And people on the Tweetie Box have been sharing investigations suggesting that the two stations have been using folks funded by a weird combination of Marxists, Christian Evangelicals, and the tobacco lobby to bring some balance to their discussions of whether grown men should be allowed to beat little kids in light of a member’s bill being lodged in the Scottish Parliament to give children equal protection under the law.

But I wouldn’t like to think that grubby politics or grubby money was part of the issue. There must be some other explanation. Me? I’m going for the influence of a demonic entity from the Black Lodge, a realm of pure evil which exists on an alternate plane of reality. It’s the only rational explanation.

Bob, you're making less sense than usual.
“‘A gentle smack on the back of the legs from a loving mum is not the same as beating up your kids and it’s just so patronising to parents to suggest otherwise.”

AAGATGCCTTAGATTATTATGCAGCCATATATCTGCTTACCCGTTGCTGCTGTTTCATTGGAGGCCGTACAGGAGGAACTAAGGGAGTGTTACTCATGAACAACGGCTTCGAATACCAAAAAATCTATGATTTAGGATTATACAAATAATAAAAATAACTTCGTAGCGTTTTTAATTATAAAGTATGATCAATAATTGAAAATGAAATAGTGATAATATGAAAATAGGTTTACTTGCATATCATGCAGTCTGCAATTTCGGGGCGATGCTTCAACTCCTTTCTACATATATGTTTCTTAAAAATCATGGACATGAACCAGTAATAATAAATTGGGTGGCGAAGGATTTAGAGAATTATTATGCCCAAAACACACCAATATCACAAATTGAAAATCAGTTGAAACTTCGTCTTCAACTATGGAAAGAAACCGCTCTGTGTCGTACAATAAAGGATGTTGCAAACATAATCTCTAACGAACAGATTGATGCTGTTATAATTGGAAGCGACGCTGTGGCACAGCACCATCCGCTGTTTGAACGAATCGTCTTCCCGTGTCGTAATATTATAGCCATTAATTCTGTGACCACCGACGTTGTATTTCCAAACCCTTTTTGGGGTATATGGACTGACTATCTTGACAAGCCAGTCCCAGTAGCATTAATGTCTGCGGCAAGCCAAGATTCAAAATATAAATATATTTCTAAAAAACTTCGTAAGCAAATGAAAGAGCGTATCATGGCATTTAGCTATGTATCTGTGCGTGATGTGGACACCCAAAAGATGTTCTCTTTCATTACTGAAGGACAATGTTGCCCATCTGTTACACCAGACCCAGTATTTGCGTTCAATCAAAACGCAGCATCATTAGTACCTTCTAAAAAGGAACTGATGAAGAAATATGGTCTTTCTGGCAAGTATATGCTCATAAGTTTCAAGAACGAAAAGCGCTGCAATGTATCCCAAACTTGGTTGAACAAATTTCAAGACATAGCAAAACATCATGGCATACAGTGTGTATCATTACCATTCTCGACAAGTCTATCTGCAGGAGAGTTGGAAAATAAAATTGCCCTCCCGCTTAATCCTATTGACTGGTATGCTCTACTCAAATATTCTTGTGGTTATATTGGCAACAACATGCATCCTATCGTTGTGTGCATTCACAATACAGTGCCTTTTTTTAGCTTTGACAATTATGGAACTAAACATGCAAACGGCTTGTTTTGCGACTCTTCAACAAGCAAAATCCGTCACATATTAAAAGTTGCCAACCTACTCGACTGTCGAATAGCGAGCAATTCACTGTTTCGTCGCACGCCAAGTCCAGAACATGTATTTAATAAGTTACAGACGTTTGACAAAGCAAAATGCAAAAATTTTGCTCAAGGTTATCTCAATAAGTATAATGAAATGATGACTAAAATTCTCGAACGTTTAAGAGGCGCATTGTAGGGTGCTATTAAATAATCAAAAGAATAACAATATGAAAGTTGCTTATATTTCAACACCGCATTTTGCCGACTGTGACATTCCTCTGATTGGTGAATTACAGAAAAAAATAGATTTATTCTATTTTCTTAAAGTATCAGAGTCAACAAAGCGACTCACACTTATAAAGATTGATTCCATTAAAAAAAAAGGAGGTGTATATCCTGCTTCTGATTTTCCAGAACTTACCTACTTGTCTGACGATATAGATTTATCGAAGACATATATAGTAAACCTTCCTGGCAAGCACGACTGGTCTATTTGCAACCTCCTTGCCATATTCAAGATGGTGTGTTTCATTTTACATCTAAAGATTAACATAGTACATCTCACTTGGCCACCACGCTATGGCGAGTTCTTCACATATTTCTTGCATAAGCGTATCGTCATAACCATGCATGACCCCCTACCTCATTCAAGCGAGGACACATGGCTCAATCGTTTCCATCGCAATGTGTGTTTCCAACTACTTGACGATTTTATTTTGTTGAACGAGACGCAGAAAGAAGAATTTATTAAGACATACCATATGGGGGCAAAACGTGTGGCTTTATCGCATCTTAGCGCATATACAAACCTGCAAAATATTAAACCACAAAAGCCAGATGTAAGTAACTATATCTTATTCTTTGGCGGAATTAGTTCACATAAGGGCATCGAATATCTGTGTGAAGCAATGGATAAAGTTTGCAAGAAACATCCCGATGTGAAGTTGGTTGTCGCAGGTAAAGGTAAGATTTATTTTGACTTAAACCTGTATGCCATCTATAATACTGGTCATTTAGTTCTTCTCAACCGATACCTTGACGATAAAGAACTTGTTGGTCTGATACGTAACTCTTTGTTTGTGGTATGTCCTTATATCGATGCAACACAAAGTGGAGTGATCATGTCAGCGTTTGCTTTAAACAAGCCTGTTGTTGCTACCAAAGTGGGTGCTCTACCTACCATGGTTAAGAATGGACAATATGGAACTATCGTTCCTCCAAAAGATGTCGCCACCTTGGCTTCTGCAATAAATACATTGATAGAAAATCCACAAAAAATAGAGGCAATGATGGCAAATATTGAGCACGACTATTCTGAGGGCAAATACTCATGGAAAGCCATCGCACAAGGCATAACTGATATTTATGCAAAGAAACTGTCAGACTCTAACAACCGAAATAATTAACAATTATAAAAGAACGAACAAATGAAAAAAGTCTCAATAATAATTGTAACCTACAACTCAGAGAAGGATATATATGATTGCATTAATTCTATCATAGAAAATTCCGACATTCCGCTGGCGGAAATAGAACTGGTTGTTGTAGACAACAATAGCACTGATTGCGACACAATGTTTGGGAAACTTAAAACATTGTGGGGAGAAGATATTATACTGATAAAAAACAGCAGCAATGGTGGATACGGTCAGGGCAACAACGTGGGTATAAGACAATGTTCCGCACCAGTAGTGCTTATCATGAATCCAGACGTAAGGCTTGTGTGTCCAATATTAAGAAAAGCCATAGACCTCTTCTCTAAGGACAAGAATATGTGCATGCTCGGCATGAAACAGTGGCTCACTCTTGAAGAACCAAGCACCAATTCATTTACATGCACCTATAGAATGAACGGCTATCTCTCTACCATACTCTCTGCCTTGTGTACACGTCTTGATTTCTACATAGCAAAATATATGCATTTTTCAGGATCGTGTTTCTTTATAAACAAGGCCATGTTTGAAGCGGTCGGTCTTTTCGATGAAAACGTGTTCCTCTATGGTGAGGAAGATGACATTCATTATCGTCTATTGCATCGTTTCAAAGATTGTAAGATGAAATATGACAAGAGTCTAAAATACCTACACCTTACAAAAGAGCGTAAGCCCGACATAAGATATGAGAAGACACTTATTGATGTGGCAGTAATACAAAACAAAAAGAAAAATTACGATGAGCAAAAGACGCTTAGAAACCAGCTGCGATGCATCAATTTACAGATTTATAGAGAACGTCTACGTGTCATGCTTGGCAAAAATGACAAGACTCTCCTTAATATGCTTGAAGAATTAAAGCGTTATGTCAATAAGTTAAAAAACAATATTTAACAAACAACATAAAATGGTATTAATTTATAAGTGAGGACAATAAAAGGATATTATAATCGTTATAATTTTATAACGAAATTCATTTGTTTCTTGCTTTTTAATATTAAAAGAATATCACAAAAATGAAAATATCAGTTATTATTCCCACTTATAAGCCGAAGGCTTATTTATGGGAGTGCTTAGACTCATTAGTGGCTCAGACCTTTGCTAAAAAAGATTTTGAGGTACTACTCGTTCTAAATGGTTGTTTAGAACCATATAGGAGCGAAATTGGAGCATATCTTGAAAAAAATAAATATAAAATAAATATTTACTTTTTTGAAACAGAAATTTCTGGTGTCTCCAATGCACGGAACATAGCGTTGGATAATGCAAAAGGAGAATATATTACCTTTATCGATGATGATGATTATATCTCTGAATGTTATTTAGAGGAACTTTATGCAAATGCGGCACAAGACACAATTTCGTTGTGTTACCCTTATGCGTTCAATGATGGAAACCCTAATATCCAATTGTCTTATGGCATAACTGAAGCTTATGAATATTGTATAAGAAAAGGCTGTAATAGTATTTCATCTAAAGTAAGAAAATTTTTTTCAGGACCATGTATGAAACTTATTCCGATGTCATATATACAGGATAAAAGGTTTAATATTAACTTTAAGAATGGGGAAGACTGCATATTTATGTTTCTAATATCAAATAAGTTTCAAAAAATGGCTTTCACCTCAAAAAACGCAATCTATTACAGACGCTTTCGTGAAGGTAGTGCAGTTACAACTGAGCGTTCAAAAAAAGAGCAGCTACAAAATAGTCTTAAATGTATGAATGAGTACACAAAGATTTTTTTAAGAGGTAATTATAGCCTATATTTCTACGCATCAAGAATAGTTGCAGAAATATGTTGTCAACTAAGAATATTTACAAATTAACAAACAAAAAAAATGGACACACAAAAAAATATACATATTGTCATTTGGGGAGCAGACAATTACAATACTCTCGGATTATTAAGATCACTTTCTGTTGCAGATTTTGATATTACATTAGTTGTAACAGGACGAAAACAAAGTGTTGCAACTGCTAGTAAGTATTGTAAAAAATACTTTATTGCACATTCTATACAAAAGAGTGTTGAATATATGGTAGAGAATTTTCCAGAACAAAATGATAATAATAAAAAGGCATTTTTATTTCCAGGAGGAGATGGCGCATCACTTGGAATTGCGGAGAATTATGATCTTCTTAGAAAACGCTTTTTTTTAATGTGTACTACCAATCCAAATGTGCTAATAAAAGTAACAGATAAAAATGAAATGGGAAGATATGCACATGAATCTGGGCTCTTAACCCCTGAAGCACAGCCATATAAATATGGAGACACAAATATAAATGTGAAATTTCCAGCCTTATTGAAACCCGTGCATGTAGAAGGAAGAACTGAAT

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4 thoughts on “Twin Peaks

  1. So I’m sitting here in a jury waiting room seeing if I’m going to be empaneled or not and your tinyletter came across asking for the best tv theme song.

    This one has, in my mind, a clear winner. But perhaps not the winner you expect.

    I think the best tv theme song is the theme song from the unbreakable kimmy schmitt (she’s alive damnit!).

    There is nothing about this theme song I can find fault with.

    It is produced so well. That drum sound! It is so cleverly tied to the show. The intro seconds before you get into it. The punchy ending. This is what 14 seconds of perfect theme music sounds like. It is just great.